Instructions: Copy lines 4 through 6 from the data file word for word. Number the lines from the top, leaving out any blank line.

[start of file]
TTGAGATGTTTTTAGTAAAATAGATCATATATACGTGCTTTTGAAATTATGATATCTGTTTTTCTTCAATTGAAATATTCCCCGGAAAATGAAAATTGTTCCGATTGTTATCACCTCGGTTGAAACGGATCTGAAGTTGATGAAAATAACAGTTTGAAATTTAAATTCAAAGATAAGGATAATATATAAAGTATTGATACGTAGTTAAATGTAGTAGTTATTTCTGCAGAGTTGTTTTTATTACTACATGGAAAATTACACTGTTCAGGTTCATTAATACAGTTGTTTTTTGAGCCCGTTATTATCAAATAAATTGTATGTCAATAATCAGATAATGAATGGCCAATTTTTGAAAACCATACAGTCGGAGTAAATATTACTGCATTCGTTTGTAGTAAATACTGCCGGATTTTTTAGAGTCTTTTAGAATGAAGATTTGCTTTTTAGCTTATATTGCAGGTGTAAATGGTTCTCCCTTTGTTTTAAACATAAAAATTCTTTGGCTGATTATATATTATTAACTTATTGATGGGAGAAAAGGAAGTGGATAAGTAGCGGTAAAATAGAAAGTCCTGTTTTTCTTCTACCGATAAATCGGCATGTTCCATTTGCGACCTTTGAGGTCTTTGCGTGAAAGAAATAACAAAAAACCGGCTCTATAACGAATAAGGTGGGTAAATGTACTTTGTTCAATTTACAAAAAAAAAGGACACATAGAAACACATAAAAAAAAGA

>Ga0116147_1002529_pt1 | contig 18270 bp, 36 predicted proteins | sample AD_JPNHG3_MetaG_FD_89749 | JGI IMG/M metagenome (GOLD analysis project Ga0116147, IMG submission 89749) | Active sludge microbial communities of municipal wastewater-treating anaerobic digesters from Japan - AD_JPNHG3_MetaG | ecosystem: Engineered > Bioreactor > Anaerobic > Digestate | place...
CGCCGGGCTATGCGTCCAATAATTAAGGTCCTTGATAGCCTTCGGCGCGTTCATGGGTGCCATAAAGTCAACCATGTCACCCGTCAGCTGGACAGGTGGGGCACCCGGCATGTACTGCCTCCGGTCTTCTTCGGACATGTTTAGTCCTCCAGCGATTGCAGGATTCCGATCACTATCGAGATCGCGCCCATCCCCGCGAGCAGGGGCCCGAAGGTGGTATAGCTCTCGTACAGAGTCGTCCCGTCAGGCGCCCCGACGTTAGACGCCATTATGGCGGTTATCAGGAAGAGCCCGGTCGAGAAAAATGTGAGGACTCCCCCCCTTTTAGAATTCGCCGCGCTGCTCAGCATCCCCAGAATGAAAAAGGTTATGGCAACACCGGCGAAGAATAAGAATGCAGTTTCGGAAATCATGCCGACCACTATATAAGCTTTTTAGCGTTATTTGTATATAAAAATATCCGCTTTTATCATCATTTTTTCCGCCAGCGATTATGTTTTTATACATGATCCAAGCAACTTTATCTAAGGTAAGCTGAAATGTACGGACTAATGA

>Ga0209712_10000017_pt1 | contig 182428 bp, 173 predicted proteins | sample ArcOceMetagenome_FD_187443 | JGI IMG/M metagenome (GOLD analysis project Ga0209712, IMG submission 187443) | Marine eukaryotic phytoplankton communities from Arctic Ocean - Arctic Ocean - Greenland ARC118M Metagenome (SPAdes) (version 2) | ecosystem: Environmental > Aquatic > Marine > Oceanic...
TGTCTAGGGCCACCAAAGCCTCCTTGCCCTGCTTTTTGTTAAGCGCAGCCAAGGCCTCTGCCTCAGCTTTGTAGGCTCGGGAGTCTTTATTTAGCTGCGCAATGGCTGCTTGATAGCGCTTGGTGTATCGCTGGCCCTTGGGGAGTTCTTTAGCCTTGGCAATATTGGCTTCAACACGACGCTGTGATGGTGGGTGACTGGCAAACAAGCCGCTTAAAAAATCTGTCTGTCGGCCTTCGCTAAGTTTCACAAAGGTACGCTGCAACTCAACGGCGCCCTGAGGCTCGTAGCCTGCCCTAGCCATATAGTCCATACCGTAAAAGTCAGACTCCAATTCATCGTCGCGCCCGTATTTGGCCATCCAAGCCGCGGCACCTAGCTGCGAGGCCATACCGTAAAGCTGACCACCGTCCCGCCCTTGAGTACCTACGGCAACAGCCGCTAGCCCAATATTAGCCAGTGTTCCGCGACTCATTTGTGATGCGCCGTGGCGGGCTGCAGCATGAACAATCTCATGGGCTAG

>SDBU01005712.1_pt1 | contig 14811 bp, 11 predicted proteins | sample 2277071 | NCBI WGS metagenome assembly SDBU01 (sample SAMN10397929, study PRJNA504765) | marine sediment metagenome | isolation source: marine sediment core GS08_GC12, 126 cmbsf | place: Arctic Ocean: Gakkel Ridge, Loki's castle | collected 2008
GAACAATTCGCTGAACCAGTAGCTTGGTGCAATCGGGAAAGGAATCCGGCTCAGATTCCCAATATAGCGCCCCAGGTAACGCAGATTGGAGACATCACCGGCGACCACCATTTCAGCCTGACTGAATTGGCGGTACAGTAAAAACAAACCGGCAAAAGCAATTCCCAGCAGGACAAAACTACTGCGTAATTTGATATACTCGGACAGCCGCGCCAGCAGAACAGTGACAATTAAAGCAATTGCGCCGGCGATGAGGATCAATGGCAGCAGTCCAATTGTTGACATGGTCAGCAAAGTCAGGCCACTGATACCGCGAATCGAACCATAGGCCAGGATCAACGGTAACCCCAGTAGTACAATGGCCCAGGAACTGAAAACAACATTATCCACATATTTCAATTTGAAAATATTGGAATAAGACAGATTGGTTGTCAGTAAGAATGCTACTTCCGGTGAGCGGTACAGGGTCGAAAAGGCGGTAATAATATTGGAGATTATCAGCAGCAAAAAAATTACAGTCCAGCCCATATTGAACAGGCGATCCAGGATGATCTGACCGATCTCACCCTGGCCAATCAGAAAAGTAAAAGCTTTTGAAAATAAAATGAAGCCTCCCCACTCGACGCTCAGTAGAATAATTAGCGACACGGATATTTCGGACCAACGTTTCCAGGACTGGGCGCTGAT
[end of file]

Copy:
>Ga0209712_10000017_pt1 | contig 182428 bp, 173 predicted proteins | sample ArcOceMetagenome_FD_187443 | JGI IMG/M metagenome (GOLD analysis project Ga0209712, IMG submission 187443) | Marine eukaryotic phytoplankton communities from Arctic Ocean - Arctic Ocean - Greenland ARC118M Metagenome (SPAdes) (version 2) | ecosystem: Environmental > Aquatic > Marine > Oceanic...
TGTCTAGGGCCACCAAAGCCTCCTTGCCCTGCTTTTTGTTAAGCGCAGCCAAGGCCTCTGCCTCAGCTTTGTAGGCTCGGGAGTCTTTATTTAGCTGCGCAATGGCTGCTTGATAGCGCTTGGTGTATCGCTGGCCCTTGGGGAGTTCTTTAGCCTTGGCAATATTGGCTTCAACACGACGCTGTGATGGTGGGTGACTGGCAAACAAGCCGCTTAAAAAATCTGTCTGTCGGCCTTCGCTAAGTTTCACAAAGGTACGCTGCAACTCAACGGCGCCCTGAGGCTCGTAGCCTGCCCTAGCCATATAGTCCATACCGTAAAAGTCAGACTCCAATTCATCGTCGCGCCCGTATTTGGCCATCCAAGCCGCGGCACCTAGCTGCGAGGCCATACCGTAAAGCTGACCACCGTCCCGCCCTTGAGTACCTACGGCAACAGCCGCTAGCCCAATATTAGCCAGTGTTCCGCGACTCATTTGTGATGCGCCGTGGCGGGCTGCAGCATGAACAATCTCATGGGCTAG

>SDBU01005712.1_pt1 | contig 14811 bp, 11 predicted proteins | sample 2277071 | NCBI WGS metagenome assembly SDBU01 (sample SAMN10397929, study PRJNA504765) | marine sediment metagenome | isolation source: marine sediment core GS08_GC12, 126 cmbsf | place: Arctic Ocean: Gakkel Ridge, Loki's castle | collected 2008